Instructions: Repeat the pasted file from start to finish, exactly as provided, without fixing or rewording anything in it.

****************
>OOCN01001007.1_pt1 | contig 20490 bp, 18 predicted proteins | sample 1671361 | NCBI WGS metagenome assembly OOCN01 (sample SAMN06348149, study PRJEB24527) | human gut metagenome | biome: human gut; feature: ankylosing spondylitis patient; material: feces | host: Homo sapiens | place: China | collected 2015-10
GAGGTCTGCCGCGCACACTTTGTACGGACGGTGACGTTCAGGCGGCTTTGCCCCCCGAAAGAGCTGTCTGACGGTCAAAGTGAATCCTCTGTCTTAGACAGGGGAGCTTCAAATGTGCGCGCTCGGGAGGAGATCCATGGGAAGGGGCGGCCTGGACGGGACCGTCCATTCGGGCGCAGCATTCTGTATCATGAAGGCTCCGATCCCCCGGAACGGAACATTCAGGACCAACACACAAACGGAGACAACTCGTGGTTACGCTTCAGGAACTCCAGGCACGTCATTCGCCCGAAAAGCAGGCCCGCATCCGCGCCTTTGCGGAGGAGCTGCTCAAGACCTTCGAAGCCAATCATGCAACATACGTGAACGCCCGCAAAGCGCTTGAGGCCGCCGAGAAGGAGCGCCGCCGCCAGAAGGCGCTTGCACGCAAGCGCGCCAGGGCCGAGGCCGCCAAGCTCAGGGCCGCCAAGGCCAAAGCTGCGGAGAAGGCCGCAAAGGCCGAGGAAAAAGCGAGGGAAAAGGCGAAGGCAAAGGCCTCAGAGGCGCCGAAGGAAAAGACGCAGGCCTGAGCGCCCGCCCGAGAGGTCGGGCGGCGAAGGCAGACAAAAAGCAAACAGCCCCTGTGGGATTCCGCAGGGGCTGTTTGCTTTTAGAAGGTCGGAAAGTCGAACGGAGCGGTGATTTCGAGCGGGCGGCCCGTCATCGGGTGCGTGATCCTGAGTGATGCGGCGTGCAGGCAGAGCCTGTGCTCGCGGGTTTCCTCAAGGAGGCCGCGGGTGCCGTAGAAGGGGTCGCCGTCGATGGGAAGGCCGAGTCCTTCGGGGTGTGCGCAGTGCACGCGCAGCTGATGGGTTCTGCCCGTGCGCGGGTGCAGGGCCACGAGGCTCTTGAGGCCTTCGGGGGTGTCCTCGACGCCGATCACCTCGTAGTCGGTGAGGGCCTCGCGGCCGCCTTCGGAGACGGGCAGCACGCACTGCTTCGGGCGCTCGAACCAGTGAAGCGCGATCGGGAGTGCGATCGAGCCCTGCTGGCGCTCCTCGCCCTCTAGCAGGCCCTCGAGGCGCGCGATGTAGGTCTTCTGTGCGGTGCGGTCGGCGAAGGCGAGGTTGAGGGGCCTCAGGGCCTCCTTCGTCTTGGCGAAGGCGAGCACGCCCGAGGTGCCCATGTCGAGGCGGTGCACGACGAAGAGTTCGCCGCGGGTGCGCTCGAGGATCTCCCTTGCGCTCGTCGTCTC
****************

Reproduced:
>OOCN01001007.1_pt1 | contig 20490 bp, 18 predicted proteins | sample 1671361 | NCBI WGS metagenome assembly OOCN01 (sample SAMN06348149, study PRJEB24527) | human gut metagenome | biome: human gut; feature: ankylosing spondylitis patient; material: feces | host: Homo sapiens | place: China | collected 2015-10
GAGGTCTGCCGCGCACACTTTGTACGGACGGTGACGTTCAGGCGGCTTTGCCCCCCGAAAGAGCTGTCTGACGGTCAAAGTGAATCCTCTGTCTTAGACAGGGGAGCTTCAAATGTGCGCGCTCGGGAGGAGATCCATGGGAAGGGGCGGCCTGGACGGGACCGTCCATTCGGGCGCAGCATTCTGTATCATGAAGGCTCCGATCCCCCGGAACGGAACATTCAGGACCAACACACAAACGGAGACAACTCGTGGTTACGCTTCAGGAACTCCAGGCACGTCATTCGCCCGAAAAGCAGGCCCGCATCCGCGCCTTTGCGGAGGAGCTGCTCAAGACCTTCGAAGCCAATCATGCAACATACGTGAACGCCCGCAAAGCGCTTGAGGCCGCCGAGAAGGAGCGCCGCCGCCAGAAGGCGCTTGCACGCAAGCGCGCCAGGGCCGAGGCCGCCAAGCTCAGGGCCGCCAAGGCCAAAGCTGCGGAGAAGGCCGCAAAGGCCGAGGAAAAAGCGAGGGAAAAGGCGAAGGCAAAGGCCTCAGAGGCGCCGAAGGAAAAGACGCAGGCCTGAGCGCCCGCCCGAGAGGTCGGGCGGCGAAGGCAGACAAAAAGCAAACAGCCCCTGTGGGATTCCGCAGGGGCTGTTTGCTTTTAGAAGGTCGGAAAGTCGAACGGAGCGGTGATTTCGAGCGGGCGGCCCGTCATCGGGTGCGTGATCCTGAGTGATGCGGCGTGCAGGCAGAGCCTGTGCTCGCGGGTTTCCTCAAGGAGGCCGCGGGTGCCGTAGAAGGGGTCGCCGTCGATGGGAAGGCCGAGTCCTTCGGGGTGTGCGCAGTGCACGCGCAGCTGATGGGTTCTGCCCGTGCGCGGGTGCAGGGCCACGAGGCTCTTGAGGCCTTCGGGGGTGTCCTCGACGCCGATCACCTCGTAGTCGGTGAGGGCCTCGCGGCCGCCTTCGGAGACGGGCAGCACGCACTGCTTCGGGCGCTCGAACCAGTGAAGCGCGATCGGGAGTGCGATCGAGCCCTGCTGGCGCTCCTCGCCCTCTAGCAGGCCCTCGAGGCGCGCGATGTAGGTCTTCTGTGCGGTGCGGTCGGCGAAGGCGAGGTTGAGGGGCCTCAGGGCCTCCTTCGTCTTGGCGAAGGCGAGCACGCCCGAGGTGCCCATGTCGAGGCGGTGCACGACGAAGAGTTCGCCGCGGGTGCGCTCGAGGATCTCCCTTGCGCTCGTCGTCTC